Bloomington residents urging CJUSD officials to oppose warehouse development

Photo/Anthony Victoria: Bloomington resident Pat Rubio speaking to the Colton Joint Unified School District Board of Education during their meeting on July 27, 2017. A small group of residents attended the meeting--urging CJUSD officials to oppose future warehouse development.

Bloomington residents spoke at the Colton Joint Unified School District Board of Education meeting Thursday to urge school leaders to speak out against future warehouse development.

“We come here to ask you to do what’s right for our children,” said resident Thomas Rocha. “Remember, we are all in this together.”

With the help of the Center for Community Action and Environmental Justice, residents drafted a resolution specifically asking CJUSD board members and employees to aggressively advocate for the health and safety of students by monitoring and formally opposing warehouse projects.

In addition, the resolution demands that anyone connected with the San Bernardino County Board of Supervisors and Planning Commission recuse themselves from making decisions on industrial developments.

The demands stem from concerns with a warehouse development to be built on the corner of Cedar and Jurupa Avenues. Approved by the Board of Supervisors on May 2, the proposed 680,000 square foot logistics center will stand approximately 50 feet away from Zimmerman Elementary School and 528 feet from Crestmore Elementary School. Other warehouse proposals near Bloomington High School and Slover High School are also unsettling environmentalists and residents.

One parent, Jennifer Arrington, believes the close proximity of warehouses to schools will only further exacerbate already existing respiratory concerns with area children.

“I’ve seen first hand the dangers of asthma and cancer,” Arrington told CJUSD board members. “If we don’t stop this now, we’re letting [students] down.”

Environmentalists in the room made clear their disapproval of CJUSD President Dan Flores’ involvement with the County–claiming that his current role as Chief of Staff for Supervisor Josie Gonzales is a “conflict of interest.”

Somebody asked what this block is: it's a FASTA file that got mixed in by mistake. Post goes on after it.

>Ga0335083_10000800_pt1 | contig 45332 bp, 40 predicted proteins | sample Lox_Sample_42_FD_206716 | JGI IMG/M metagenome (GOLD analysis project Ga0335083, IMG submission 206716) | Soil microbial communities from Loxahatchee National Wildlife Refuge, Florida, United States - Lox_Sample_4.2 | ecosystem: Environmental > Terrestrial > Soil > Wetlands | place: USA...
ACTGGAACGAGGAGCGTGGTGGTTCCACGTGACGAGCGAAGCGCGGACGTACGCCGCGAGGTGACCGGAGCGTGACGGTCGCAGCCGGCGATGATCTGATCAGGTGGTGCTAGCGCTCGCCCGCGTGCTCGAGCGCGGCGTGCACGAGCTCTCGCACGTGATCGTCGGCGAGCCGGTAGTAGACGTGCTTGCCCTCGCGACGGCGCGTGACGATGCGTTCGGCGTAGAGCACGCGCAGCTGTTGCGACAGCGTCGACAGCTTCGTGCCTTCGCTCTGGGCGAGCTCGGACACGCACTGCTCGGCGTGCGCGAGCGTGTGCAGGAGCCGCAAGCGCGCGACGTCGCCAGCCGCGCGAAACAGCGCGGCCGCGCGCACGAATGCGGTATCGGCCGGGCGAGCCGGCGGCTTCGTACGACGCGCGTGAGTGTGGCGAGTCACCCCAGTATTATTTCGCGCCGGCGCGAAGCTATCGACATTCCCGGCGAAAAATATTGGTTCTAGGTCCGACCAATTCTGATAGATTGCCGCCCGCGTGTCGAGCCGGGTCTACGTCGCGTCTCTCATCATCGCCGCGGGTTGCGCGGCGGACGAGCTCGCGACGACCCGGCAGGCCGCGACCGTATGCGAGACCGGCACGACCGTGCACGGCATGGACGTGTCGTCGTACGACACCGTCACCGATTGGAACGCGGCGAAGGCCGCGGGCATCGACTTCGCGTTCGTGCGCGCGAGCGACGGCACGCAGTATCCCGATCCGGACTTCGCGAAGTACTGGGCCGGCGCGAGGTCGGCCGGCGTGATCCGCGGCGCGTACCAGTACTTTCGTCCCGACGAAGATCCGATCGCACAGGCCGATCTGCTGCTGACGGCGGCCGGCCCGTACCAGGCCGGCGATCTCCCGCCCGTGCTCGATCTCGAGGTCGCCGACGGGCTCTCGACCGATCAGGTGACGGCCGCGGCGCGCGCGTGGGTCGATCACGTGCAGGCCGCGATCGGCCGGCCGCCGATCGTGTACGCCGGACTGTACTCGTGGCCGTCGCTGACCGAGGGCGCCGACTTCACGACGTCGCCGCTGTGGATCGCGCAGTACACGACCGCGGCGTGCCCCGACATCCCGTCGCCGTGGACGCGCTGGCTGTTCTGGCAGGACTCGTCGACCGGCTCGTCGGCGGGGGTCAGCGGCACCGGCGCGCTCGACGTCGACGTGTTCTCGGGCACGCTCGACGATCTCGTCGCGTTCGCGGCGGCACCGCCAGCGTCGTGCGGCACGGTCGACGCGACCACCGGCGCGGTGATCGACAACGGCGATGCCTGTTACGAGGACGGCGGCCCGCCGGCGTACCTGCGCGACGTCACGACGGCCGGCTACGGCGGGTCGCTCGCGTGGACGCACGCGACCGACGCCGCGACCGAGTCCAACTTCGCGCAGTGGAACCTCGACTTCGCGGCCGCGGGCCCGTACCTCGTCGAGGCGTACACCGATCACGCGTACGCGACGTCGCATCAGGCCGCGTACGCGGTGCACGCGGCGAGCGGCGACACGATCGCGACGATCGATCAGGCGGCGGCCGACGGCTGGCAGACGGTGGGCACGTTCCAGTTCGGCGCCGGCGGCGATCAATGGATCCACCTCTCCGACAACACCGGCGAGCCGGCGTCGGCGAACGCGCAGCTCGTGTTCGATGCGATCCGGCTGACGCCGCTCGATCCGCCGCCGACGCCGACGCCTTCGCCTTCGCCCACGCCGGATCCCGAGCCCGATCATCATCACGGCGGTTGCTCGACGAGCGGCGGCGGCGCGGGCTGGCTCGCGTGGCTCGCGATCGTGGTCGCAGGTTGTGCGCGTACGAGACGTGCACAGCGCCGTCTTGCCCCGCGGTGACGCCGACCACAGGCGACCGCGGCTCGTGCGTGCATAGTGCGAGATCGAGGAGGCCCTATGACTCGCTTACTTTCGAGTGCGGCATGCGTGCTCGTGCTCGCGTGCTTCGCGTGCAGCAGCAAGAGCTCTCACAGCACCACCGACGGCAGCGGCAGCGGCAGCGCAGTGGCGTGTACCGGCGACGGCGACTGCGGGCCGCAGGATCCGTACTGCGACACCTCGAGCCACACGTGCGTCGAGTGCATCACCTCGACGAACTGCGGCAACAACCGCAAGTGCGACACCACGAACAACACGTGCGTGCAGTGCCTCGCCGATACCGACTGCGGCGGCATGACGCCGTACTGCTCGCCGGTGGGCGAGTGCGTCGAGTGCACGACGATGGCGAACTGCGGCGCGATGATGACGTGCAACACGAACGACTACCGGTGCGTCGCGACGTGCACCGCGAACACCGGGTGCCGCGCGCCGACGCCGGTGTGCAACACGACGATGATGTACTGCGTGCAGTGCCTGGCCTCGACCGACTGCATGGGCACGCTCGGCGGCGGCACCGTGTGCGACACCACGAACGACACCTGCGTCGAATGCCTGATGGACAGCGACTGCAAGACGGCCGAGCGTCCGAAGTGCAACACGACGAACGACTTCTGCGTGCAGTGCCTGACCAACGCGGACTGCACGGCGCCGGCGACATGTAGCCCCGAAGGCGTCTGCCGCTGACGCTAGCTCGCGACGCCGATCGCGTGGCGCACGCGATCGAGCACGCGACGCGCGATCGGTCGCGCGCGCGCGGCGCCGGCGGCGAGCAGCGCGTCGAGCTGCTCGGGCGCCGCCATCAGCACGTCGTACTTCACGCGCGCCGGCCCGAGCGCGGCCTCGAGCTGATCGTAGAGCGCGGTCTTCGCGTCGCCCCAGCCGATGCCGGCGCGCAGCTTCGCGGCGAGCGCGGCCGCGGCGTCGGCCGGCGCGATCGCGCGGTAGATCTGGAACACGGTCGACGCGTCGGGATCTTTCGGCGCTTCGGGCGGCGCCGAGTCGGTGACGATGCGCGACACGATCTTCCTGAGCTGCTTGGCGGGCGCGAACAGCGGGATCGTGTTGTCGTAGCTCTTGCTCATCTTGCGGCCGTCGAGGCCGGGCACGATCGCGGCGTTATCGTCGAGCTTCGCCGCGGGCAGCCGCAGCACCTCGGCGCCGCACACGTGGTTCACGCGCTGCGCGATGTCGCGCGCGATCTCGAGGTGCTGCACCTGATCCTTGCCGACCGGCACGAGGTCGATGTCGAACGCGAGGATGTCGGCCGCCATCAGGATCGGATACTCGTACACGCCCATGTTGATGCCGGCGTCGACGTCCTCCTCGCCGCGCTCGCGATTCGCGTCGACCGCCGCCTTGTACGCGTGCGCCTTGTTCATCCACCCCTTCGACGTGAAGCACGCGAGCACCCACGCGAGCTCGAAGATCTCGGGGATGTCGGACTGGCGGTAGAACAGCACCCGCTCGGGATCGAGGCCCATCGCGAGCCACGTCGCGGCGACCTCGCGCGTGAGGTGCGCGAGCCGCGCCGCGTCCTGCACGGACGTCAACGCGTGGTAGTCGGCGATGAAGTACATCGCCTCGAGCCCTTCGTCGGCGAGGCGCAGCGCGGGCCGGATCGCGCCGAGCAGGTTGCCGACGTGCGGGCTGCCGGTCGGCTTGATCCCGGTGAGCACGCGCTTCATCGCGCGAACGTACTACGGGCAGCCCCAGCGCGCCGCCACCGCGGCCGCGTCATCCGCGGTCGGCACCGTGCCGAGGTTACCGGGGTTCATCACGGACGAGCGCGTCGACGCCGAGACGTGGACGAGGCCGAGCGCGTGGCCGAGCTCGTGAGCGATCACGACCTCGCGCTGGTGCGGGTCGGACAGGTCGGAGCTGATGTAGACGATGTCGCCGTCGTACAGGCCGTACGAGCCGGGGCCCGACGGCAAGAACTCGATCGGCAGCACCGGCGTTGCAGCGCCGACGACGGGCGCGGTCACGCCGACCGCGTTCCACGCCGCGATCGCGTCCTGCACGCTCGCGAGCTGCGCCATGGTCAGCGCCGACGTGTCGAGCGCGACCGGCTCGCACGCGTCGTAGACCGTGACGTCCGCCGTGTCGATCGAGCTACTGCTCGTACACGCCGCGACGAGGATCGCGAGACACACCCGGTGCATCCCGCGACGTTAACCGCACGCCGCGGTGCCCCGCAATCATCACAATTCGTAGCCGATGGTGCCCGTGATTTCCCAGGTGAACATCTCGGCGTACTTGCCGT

“His job is to protect and support his boss, and him sitting on the Board of Education is a complete oxymoron,” said CCAEJ organizer Ericka Flores.

Despite holding off on commenting thoroughly due to legal concerns, Flores and Superintendent Jerry Almendarez assured residents they would take a look at the resolution and discuss it at an upcoming board meeting.

Gary Grossich, who sits on Bloomington’s Municipal Advisory Council, spoke in favor of warehouse development in the unincorporated area. He believes housing could co-exist with distribution centers and would bring the area much needed economic development.

“There are three elements to a city–commercial, residential, and industrial,” Grossich said. “A healthy city is going to have all three. If warehouses are such a bad thing, why are commercial developers building near them?”

Grossich expressed disappointment with the environmental justice groups for not tackling illegal trucking operations, which in his opinion, are more detrimental to residents. The small business owner and longtime Bloomington resident has identified two unauthorized trucking operations across the street from Bloomington High School.

“I would have more respect for their position if they said they would do something about illegal trucking,” explained Grossich. “These places don’t have concrete, no mitigation, no CEQA (California Environmental Quality Act) process. It’s illegal stuff and it’s getting out of hand.”

Meanwhile, CJUSD Board Member Frank Ibarra expressed his gratitude to residents for their commitment in protecting student wellness.

“We as a board believe in the safety of all our students, staff, and the people in Bloomington as well,” said Ibarra. “I want to throw my support for us to start a potential new resolution.”